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Viewing Wi-Fi Details in Snow Leopard

In Snow Leopard, hold down the Option key before clicking the AirPort menu. Doing so reveals additional technical details including which standards, speeds, and frequencies you're using to connect, as well as what's in use by other networks. With the Option key held down and with a network already joined, the AirPort menu reveals seven pieces of information: the PHY Mode, the MAC (Media Access Control) address, the channel and band in use, the security method that's in use, the RSSI (Received Signal Strength Indication) measurement, the transmit rate, and the MCS Index. In Leopard, some, but not all, of these details are revealed by Option-clicking the AirPort menu.

Submitted by
Doug McLean

 

 

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Parallels Sponsoring TidBITS

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We're pleased to welcome our latest long-term sponsor, Parallels, makers of the popular Parallels Desktop virtualization software that enables an Intel-based Mac to run Windows XP, Windows Vista, and other PC operating systems.

Back in 1991, the Macintosh world watched - and reaped the benefits of - a huge competitive battle in the field of compression software. As each company strove to outdo the others, traditional archiving software like StuffIt was supplemented by programs like AutoDoubler that compressed files during idle time and then expanded them quickly when necessary. Hard disks were tiny back then, and although increased hard disk sizes eventually eliminated the need for background compression programs, it was amazing to see how quickly strong competition caused each company to improve and innovate.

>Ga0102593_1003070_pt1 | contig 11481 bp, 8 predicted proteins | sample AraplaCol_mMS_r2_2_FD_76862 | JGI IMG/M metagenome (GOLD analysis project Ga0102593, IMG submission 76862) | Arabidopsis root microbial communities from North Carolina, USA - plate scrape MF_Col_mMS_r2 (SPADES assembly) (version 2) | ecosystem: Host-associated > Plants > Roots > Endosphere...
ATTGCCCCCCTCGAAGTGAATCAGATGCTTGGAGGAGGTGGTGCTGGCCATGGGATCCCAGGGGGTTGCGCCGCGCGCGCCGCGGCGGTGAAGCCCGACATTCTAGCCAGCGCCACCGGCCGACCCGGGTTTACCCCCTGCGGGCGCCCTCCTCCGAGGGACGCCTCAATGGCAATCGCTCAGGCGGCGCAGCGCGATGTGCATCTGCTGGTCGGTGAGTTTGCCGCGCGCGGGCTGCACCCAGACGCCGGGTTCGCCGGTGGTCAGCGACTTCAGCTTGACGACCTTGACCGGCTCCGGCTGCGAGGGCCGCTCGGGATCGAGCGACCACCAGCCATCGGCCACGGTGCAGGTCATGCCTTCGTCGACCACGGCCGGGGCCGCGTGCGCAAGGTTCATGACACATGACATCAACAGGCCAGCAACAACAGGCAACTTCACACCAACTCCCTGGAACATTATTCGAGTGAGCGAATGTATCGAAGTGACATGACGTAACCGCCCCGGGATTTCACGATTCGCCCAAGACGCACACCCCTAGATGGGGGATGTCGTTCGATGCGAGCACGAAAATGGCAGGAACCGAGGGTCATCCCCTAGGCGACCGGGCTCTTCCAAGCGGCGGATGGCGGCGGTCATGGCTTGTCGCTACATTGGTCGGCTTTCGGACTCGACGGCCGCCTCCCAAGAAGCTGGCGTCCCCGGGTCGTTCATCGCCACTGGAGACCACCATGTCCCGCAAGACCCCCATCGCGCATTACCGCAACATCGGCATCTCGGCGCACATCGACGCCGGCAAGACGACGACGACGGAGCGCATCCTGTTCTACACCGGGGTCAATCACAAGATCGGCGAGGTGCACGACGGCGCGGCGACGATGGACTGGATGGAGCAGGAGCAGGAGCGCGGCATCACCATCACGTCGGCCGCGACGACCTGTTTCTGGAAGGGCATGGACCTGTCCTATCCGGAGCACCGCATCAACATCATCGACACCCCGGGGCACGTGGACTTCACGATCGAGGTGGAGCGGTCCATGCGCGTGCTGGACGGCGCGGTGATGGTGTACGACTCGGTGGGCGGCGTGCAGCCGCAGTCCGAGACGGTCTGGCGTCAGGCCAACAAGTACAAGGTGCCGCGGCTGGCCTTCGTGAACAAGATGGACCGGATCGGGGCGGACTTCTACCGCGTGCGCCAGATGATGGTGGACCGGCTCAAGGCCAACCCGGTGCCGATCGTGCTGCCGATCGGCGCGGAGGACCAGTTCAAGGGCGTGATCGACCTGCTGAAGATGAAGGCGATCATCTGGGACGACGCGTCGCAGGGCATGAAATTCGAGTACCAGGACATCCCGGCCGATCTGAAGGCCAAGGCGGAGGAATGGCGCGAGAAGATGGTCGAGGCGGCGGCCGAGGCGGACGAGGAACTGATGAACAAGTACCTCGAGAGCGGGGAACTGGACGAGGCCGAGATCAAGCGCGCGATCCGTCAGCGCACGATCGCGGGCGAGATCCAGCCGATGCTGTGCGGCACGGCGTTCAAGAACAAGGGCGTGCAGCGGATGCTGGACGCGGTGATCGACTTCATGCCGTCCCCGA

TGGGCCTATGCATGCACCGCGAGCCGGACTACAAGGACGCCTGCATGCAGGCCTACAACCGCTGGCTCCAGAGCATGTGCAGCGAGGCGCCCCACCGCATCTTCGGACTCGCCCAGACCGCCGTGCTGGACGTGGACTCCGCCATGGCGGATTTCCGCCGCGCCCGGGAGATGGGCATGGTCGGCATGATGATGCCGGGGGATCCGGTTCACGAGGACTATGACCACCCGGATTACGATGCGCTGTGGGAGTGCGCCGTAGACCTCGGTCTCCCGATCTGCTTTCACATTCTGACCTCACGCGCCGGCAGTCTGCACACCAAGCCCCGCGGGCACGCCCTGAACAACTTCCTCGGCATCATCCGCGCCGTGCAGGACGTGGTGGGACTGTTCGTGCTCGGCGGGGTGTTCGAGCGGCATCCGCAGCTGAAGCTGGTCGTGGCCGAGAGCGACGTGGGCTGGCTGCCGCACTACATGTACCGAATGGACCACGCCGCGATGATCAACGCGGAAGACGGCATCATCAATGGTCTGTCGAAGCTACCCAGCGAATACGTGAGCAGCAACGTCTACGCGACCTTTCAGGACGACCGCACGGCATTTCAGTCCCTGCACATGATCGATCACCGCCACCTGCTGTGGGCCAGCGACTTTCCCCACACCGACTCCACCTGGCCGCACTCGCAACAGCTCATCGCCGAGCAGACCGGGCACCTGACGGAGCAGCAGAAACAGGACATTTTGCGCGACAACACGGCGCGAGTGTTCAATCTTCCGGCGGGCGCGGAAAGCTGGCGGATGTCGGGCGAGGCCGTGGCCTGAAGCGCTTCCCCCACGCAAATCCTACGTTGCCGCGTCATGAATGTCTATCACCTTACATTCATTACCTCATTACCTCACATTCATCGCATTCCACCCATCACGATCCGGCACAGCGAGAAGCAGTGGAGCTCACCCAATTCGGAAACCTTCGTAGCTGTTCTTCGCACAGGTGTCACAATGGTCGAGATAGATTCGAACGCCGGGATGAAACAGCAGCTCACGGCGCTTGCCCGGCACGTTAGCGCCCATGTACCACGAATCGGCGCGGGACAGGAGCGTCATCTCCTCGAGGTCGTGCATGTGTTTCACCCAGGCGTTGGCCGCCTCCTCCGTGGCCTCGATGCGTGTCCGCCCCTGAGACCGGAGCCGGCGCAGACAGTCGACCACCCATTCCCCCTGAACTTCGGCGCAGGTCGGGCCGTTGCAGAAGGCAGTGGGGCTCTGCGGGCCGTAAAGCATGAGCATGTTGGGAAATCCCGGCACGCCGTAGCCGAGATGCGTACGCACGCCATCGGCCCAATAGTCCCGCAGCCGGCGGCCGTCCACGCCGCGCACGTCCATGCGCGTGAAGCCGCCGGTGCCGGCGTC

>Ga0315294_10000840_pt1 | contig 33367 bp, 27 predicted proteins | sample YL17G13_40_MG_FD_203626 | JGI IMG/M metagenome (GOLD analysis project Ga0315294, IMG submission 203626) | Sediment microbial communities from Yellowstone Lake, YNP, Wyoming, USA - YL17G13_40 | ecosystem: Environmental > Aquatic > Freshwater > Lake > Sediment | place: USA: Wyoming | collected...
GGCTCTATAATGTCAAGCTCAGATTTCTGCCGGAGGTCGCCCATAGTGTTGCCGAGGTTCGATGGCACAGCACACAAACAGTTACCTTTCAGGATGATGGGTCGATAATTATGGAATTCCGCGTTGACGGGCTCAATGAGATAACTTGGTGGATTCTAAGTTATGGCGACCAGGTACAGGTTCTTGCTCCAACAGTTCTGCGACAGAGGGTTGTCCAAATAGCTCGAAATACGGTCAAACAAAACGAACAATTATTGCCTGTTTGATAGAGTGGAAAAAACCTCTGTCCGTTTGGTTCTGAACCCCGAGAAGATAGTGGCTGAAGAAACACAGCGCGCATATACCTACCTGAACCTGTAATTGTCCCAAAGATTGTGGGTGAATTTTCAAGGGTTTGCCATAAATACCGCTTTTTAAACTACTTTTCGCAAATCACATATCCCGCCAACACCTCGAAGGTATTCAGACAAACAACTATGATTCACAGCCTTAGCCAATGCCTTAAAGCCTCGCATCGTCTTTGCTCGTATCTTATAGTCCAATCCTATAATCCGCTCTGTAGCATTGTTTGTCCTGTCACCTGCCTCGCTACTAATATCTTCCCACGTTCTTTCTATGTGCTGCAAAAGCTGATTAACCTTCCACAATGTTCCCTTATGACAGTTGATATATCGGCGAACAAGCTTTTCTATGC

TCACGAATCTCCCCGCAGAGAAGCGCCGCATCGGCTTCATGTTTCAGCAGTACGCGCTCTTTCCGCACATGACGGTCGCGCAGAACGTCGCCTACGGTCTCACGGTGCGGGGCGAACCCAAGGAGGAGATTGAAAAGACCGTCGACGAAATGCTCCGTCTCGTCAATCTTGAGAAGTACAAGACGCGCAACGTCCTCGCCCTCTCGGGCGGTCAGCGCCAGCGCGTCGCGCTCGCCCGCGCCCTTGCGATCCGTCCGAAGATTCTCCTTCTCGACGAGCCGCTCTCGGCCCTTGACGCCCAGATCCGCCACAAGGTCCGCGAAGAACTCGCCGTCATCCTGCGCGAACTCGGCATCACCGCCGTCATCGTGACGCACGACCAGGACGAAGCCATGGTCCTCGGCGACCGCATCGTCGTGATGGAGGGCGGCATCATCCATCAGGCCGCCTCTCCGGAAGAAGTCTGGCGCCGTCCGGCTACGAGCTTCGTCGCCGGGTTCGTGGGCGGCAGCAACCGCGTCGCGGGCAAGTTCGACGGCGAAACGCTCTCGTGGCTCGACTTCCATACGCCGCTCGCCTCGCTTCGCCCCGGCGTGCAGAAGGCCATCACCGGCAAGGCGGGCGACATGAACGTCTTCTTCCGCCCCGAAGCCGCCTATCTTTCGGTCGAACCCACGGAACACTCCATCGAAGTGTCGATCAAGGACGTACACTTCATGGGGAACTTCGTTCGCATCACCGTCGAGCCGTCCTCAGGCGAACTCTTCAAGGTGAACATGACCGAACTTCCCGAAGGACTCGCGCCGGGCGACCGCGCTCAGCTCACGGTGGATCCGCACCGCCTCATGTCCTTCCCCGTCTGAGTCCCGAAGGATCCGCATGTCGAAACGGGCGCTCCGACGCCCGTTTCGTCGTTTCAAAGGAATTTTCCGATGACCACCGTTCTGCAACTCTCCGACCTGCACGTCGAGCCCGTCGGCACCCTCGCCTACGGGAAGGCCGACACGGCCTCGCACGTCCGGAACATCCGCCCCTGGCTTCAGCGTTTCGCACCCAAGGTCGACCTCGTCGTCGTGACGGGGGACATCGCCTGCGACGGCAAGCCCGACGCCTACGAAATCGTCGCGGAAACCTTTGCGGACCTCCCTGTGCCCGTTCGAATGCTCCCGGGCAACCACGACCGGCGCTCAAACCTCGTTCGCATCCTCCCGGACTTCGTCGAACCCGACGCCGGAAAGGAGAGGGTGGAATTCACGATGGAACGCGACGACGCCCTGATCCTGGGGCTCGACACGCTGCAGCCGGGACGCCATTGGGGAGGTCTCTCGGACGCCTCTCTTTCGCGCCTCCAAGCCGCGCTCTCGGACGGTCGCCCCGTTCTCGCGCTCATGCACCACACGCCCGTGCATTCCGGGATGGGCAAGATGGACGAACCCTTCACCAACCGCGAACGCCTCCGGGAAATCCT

I'm reminded of those times when I look at the virtualization field today. After Apple announced Boot Camp in April 2006, Parallels followed with the first release of Parallels Desktop in May 2006 (for our review, see "Parallels Desktop: The Switch Is Complete," 2006-06-19). Joe Kissell brought out his "Take Control of Running Windows on a Mac" ebook late in May 2006, and since then, he has been working non-stop to keep up with updates from Parallels and Apple, and new entrants VMware Fusion and VirtualBox.

Much of that work has been in tracking developments with Parallels Desktop, which has gone from a public beta to version 3.0 during that time, adding features that make it possible to share partitions with Boot Camp and run Windows programs alongside Mac applications without displaying the Windows desktop. Those efforts gave Parallels a huge head start, but with VMware Fusion coming on strong, I'm excited to see what Parallels comes up with next. For right now, though, note that Parallels has an exclusive offer for TidBITS readers: $10 off the just-released Parallels Desktop 3.0, bringing the price down to $69.99.

Thanks to Parallels for their support of TidBITS and the Mac community!

 

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